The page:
Aside from the incessant marketing and consumerism (and the odd sensation of being entertainment in/for a place I object to on principle) the other thing that struck me about the whole experience was the way people dress at the Disney resort. Even on the edges, in this themed outdoor mall, people wore the trappings of the brand. It’s part of the experience of visiting this carefully constructed space: wearing mouse ears on a hat or made out of inflatables, sweatshirts with the Disney name or Mickey’s face on them…the many souvenir outlets make the possibilities of being a walking advertisement endless.

This is all done proudly and arguably to excess. Hats and glasses and clothes and balloons, all can be anchored on one individual! Who dresses like this is “real life”?!! But here, being over-the-top is sanctioned, encouraged. The more branded swag the better! It shows that you are a loyal consumer, a real lover of Disney and its many lands and cartoon inhabitants. And it is understood that this is the way one should be. The little girls wear princess hats and the little boys wear Woody cowboy hats or Indiana Jones fedoras and the grown-ups wear anything and everything with the Disney name on it. And you just know that most of it was purchased here, in the ill-defined confines of this sprawling resort. The hat-wearers may only be here for the day, but the people with the branded clothing are in it for a multi-day Vacation: they are the ones staying in the themed hotels, making a destination out of this glorified retail establishment.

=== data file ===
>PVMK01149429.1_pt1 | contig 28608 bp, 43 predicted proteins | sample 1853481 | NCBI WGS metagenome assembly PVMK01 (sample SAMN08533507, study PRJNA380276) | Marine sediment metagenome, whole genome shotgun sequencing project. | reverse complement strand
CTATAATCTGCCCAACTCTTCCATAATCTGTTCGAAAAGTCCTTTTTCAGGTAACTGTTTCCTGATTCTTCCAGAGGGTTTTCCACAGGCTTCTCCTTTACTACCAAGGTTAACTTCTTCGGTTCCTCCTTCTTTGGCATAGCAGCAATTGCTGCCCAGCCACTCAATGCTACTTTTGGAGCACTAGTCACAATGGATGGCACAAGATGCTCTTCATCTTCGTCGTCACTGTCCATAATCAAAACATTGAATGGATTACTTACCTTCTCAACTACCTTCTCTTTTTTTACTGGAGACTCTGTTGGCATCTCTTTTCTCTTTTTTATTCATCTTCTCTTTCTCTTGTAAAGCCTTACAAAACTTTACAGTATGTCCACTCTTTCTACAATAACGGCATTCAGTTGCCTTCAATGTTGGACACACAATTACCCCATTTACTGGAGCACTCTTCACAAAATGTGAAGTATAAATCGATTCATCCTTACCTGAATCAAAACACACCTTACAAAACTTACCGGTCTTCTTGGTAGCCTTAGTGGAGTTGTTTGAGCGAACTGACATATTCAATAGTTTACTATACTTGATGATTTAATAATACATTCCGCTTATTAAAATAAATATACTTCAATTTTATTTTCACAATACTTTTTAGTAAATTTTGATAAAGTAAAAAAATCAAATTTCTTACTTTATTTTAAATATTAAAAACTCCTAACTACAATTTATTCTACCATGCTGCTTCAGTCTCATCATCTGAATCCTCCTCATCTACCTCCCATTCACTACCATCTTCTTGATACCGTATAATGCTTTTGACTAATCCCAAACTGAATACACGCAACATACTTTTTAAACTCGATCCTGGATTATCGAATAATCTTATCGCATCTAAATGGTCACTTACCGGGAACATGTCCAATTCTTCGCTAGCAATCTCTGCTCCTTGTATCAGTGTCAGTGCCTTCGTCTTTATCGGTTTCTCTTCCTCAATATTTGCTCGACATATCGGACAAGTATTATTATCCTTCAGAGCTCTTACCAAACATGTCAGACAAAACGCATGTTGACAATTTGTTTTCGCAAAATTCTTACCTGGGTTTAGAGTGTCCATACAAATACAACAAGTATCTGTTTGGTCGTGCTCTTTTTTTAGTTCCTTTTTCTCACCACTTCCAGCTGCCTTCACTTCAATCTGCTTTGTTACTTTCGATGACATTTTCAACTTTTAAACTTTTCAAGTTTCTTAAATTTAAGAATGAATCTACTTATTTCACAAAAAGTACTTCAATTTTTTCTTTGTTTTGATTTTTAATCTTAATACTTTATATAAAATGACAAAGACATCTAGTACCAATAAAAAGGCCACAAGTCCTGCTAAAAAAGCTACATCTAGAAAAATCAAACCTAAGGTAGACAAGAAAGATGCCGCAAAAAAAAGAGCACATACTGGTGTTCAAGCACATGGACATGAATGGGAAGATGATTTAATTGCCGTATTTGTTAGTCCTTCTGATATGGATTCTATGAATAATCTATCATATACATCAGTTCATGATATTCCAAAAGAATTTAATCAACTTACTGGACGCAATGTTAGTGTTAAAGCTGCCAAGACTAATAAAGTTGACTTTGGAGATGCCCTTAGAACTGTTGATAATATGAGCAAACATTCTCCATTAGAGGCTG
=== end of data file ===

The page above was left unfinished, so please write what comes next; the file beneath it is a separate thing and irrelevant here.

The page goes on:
I have no real conclusion. Just a sense of amazement, mild disgust, and guilt at having participated. Because in spite of understanding the mechanics of what was going on and objecting to what dancing there meant, it was still enjoyable. I may not have given them any of my money, but I did (in a sense) give them my labor in return for the pleasure of live music and the space to engage in the best form of exercise ever invented. I didn’t stay away. And that’s why Disney always comes out on top. Damn it.


*This idea is not mine, but Dan O’Brien’s.

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Filed under Commodification, Contemporary, Nostalgia